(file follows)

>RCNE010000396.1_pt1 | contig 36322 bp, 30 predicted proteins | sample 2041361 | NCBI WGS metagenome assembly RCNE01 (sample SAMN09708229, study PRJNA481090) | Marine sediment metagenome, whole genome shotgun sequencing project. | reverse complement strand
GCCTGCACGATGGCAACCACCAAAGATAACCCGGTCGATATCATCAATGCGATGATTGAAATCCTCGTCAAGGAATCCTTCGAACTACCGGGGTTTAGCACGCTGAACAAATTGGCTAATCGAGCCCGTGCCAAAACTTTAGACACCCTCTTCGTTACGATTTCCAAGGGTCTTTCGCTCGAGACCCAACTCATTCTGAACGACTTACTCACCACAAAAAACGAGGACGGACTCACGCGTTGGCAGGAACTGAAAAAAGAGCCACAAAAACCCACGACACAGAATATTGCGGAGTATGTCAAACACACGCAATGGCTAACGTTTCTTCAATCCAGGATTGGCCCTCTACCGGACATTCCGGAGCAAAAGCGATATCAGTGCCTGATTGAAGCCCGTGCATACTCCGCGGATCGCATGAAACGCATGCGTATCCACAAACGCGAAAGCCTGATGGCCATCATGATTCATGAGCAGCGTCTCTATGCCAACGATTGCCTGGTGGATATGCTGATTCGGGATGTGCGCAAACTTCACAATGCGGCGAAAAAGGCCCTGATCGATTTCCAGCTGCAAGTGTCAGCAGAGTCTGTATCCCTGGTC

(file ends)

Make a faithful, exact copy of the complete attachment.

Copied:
>RCNE010000396.1_pt1 | contig 36322 bp, 30 predicted proteins | sample 2041361 | NCBI WGS metagenome assembly RCNE01 (sample SAMN09708229, study PRJNA481090) | Marine sediment metagenome, whole genome shotgun sequencing project. | reverse complement strand
GCCTGCACGATGGCAACCACCAAAGATAACCCGGTCGATATCATCAATGCGATGATTGAAATCCTCGTCAAGGAATCCTTCGAACTACCGGGGTTTAGCACGCTGAACAAATTGGCTAATCGAGCCCGTGCCAAAACTTTAGACACCCTCTTCGTTACGATTTCCAAGGGTCTTTCGCTCGAGACCCAACTCATTCTGAACGACTTACTCACCACAAAAAACGAGGACGGACTCACGCGTTGGCAGGAACTGAAAAAAGAGCCACAAAAACCCACGACACAGAATATTGCGGAGTATGTCAAACACACGCAATGGCTAACGTTTCTTCAATCCAGGATTGGCCCTCTACCGGACATTCCGGAGCAAAAGCGATATCAGTGCCTGATTGAAGCCCGTGCATACTCCGCGGATCGCATGAAACGCATGCGTATCCACAAACGCGAAAGCCTGATGGCCATCATGATTCATGAGCAGCGTCTCTATGCCAACGATTGCCTGGTGGATATGCTGATTCGGGATGTGCGCAAACTTCACAATGCGGCGAAAAAGGCCCTGATCGATTTCCAGCTGCAAGTGTCAGCAGAGTCTGTATCCCTGGTC